September 29, 2023 | Rome, Italy

On goats, grunts, and God

By |2020-10-31T17:08:28+01:00October 31st, 2020|Window|
Perhaps some errors along the way.

erhaps you are one of the idiots who believe in God and in angels, and maybe even in the devil. If you are one of these idiots, you might have to contend with the view that faith is contrary to reason, or that God — that supremely reasonable Being — is contrary to reason. Or you might hear it said, by those who like to read Richard Dawkins and the New Atheists, that belief in God is the equivalent of belief in flying tea kettles. But they are talking tosh. And if what you believe is so improbable, well, they believe quite a thousand improbable things every day before breakfast. The fact is, so long as you agree to believe most of the improbable things they believe, they will be so good as to let you indulge in a few idiosyncratic beliefs of your own. So what if you do believe in God or angels? So long as you accept germ theory and stem cell research and gender theory, your private beliefs are quite harmless.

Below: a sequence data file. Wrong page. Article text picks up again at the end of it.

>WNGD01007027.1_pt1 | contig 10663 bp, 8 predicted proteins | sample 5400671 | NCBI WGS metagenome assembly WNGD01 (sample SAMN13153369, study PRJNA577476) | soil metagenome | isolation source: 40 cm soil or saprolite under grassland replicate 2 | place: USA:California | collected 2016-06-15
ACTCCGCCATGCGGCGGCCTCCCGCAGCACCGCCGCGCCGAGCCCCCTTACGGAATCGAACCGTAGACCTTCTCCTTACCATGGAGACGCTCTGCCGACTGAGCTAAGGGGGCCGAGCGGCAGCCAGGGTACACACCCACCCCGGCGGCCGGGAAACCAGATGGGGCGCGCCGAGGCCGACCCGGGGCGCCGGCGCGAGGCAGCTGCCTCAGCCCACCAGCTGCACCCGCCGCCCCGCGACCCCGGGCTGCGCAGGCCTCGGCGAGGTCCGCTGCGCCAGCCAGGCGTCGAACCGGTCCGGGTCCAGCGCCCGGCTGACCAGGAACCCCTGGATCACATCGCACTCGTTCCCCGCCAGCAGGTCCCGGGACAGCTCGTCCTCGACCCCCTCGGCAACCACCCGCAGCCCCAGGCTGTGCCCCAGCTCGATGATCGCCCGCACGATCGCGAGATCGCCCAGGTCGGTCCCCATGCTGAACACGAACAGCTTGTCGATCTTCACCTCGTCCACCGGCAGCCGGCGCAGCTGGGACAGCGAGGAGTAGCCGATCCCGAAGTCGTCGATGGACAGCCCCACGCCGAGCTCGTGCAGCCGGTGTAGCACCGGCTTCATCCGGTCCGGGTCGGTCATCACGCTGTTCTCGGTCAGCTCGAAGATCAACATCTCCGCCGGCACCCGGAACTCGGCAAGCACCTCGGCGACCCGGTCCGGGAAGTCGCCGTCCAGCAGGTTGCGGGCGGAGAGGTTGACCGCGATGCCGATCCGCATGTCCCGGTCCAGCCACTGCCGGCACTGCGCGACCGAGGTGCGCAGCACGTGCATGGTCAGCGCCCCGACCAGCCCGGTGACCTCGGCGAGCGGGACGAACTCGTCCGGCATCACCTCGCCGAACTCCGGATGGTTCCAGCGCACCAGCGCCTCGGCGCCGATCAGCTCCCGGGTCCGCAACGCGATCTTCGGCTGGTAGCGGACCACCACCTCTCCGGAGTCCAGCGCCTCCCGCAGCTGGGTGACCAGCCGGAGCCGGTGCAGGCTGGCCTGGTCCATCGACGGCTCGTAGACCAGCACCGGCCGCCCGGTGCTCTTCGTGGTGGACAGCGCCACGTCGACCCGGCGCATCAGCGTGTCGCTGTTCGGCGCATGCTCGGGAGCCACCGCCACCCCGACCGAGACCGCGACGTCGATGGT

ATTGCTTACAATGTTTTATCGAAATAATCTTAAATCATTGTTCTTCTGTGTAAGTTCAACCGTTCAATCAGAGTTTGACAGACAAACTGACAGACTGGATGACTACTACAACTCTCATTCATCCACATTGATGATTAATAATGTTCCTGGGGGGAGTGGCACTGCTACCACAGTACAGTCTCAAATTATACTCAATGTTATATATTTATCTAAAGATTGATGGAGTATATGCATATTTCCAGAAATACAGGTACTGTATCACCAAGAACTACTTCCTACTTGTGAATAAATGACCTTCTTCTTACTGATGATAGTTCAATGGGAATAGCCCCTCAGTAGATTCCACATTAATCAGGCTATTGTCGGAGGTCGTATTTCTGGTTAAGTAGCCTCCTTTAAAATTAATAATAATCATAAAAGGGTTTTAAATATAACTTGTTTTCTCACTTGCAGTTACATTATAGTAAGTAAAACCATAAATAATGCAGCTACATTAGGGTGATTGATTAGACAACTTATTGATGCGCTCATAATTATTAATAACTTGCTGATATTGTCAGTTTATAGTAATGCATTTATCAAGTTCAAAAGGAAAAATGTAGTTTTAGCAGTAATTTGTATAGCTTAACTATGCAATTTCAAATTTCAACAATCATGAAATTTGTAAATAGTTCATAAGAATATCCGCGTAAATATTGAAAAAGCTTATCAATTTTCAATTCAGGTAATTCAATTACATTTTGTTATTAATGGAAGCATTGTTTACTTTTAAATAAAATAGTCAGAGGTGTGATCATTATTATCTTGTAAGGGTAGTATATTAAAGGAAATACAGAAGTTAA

But what are some of these modern beliefs that are so improbable? Evolution, for one.

Did you not feel, burning up within you, a jealousy for the utter distinctness of goats from giraffes?

When, as a child, you first learned of this theory did it not strike you as odd? Did you not shudder when you imagined that first goat, the one that turned into a giraffe, tilting its head up, trying and failing to reach those high leaves till bit by bit its neck gained length? Did you not feel, burning up within you, a jealousy for the utter distinctness of goats from giraffes and giraffes from goats?